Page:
This next to last photo is one I took about a year ago in the National Shrine of the Immaculate Conception. The light was hitting just so. I cropped it to remove an unwanted moving figure. This was the right place at the right time.
I did not take the last one. But it fits with the idea that a photo is history that is also projected into the future. It is also my favorite photo of me. It was taken during ordination in June 2007. I'm in the middle. Some of the men in the background are among my closest friends. And you can't see mom who would be just behind Ann-Michelle who is kneeling. This one sits on my desk.
And finally, the homily that is indirectly about photography.
8th Friday in Ordinary Time
4 March 2011
Anonymity: The quality or state of being unknown or unacknowledged. With few exceptions we are all anonymous. We are anonymous outside a very small circle of family, friends and associates. And, we will remain anonymous until death, the ultimate anonymity when viewed through human eyes.
One of the first things we learned in Scripture 101 during theology school was that whenever interpreting a scriptural text, read more than one translation. That is excellent advice in light of today’s first reading. In both the Revised Standard Version and the King James Version of the Bible, the first verse from Sirach—also knows as Ecclesiasticus—is translated not as illustrious men but as, “Let us now praise famous men.” This verse was used in ironic, but not sarcastic, fashion as the title of a 1941 book of photographs by Walker Evans and essays by James Agee.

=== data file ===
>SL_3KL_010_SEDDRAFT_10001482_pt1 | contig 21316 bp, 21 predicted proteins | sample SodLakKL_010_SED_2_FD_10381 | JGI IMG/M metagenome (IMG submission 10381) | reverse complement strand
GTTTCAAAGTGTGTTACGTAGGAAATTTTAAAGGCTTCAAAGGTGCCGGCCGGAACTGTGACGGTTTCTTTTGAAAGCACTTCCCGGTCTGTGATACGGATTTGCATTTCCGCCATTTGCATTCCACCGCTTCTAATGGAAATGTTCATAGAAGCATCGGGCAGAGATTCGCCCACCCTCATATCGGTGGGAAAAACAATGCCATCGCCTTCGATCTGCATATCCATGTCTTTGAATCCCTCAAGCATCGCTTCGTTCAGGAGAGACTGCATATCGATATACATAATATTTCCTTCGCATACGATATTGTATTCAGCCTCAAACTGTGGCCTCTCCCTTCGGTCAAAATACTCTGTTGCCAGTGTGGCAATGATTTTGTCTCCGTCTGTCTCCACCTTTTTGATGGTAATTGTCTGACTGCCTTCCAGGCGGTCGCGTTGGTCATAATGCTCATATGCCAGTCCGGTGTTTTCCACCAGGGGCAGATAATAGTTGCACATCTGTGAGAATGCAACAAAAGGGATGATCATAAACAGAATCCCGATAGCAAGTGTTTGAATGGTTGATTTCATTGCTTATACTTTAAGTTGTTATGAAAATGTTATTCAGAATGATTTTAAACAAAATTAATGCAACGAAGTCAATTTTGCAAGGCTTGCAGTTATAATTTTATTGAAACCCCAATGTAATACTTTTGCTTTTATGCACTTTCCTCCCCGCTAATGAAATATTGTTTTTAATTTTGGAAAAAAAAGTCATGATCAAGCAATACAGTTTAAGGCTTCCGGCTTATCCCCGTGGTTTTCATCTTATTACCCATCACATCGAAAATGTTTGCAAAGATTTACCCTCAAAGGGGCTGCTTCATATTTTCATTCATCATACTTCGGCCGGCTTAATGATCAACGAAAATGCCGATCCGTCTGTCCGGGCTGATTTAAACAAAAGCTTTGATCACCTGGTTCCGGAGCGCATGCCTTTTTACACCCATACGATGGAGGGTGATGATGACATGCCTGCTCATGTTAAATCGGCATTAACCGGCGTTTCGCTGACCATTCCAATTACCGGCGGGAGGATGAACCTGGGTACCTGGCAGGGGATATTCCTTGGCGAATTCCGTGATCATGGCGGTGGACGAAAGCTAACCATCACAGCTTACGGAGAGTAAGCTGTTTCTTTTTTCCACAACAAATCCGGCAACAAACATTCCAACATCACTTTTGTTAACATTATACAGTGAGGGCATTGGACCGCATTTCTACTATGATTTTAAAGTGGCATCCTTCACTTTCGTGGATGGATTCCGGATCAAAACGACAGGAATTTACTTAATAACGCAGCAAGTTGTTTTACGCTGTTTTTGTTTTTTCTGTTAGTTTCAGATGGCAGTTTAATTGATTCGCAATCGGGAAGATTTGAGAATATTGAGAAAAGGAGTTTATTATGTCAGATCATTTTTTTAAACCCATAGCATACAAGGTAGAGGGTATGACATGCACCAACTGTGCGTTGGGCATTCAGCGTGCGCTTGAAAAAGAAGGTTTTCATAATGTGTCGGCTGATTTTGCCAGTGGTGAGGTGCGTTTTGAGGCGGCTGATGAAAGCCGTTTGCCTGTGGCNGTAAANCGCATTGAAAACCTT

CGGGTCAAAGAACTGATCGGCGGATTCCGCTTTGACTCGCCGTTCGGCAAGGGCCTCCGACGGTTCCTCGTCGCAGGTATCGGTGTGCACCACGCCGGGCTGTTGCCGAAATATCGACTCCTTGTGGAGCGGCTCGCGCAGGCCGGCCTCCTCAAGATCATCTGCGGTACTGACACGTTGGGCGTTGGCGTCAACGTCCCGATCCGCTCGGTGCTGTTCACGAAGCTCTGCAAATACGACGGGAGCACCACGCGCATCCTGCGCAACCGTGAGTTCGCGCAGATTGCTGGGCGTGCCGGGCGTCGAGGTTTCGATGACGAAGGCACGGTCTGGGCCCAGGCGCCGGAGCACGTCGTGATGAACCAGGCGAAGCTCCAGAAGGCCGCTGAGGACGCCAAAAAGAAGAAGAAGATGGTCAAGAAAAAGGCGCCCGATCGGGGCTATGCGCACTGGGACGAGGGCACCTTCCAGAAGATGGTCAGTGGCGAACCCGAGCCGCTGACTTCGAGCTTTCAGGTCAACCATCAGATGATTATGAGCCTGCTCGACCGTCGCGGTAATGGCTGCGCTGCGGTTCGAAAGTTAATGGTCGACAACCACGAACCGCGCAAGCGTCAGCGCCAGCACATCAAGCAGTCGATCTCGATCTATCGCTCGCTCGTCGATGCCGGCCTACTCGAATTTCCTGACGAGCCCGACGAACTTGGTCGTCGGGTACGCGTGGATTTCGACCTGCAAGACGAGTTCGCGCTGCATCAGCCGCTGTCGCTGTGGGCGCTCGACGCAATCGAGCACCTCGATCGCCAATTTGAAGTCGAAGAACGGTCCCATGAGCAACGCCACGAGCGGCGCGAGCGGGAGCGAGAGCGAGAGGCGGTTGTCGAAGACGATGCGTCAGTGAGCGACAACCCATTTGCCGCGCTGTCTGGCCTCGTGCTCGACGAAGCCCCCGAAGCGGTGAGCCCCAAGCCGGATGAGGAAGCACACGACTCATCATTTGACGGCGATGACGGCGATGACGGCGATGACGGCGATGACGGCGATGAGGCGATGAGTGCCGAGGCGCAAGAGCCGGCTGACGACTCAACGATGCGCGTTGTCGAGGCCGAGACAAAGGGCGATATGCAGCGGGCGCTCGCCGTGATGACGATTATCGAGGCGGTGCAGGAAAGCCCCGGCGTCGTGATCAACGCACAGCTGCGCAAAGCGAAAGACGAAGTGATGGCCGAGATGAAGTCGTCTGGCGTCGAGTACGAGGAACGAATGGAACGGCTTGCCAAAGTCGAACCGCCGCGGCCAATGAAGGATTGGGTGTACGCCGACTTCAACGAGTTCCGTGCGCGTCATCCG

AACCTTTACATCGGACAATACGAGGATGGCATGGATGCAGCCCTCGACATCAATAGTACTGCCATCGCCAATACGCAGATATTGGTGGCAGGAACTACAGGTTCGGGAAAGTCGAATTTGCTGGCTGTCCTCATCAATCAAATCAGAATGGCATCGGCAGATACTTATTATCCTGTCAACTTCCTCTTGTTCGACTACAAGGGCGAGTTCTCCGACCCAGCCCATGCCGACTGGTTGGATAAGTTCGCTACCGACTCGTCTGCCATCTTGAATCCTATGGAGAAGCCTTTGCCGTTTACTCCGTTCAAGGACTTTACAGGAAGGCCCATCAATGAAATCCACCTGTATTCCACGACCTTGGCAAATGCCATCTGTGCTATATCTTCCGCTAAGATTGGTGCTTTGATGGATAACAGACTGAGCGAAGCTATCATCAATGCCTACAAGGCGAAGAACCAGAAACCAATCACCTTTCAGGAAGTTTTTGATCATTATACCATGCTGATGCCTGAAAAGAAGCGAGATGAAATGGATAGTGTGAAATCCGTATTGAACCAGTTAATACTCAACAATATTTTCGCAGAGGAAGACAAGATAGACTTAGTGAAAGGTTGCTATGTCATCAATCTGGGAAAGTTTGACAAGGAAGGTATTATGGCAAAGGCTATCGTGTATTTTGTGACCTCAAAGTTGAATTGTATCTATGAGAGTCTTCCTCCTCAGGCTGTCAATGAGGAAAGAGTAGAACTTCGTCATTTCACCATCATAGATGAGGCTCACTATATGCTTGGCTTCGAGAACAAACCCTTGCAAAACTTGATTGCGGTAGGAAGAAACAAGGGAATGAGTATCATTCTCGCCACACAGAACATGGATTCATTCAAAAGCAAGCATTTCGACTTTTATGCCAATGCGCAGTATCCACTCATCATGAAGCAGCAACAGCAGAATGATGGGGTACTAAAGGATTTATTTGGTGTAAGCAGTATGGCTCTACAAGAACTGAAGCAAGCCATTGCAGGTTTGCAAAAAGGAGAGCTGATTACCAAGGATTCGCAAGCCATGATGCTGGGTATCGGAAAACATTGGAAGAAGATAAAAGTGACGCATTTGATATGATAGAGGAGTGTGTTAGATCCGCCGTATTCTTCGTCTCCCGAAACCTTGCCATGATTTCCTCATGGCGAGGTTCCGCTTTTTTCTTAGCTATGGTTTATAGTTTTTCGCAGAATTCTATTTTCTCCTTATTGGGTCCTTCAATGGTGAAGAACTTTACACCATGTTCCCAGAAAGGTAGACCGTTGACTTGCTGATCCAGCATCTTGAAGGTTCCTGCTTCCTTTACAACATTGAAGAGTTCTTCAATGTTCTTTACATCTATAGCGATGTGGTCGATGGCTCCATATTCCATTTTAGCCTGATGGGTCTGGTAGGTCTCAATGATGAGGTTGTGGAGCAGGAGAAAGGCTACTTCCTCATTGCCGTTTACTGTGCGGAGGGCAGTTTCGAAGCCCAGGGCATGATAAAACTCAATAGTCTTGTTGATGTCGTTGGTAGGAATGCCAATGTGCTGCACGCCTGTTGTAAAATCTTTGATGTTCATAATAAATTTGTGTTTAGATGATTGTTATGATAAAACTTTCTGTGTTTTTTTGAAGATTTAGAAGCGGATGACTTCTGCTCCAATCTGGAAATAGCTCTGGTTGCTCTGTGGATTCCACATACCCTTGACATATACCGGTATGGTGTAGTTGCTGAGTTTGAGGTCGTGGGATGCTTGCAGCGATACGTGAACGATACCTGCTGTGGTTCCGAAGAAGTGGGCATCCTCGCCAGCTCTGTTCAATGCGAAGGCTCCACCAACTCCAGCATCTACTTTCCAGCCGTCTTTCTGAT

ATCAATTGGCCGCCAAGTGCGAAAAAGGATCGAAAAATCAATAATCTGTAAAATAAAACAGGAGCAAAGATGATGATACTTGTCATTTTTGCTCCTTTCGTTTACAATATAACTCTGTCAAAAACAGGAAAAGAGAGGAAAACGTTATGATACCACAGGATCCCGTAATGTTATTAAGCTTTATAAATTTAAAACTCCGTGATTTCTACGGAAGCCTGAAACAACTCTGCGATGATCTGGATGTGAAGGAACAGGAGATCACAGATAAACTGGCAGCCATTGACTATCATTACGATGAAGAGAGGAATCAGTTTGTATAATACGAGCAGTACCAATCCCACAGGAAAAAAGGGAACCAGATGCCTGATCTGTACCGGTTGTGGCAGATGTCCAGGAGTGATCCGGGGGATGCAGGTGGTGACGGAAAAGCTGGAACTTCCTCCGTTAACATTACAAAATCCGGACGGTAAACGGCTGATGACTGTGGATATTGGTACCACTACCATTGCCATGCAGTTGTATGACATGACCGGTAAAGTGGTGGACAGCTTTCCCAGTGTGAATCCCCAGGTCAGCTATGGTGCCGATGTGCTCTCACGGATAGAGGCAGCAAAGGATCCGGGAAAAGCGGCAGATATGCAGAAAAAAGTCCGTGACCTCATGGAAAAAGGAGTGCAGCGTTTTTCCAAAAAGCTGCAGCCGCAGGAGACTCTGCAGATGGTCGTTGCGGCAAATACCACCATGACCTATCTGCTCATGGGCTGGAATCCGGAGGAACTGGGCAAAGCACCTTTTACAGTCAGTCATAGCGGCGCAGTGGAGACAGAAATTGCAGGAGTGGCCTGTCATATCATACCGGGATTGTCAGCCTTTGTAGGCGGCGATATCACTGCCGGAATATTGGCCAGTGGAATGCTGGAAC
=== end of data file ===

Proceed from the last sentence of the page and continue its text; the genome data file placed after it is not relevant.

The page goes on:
Let Us Now Praise Famous Men documented the lives of three desperately poor sharecropper families in the Deep South at the height of the depression in 1936. They suffered the additional indignity of having had their real names changed so as to further obscure identities that were, if truth be told, already obscure and anonymous.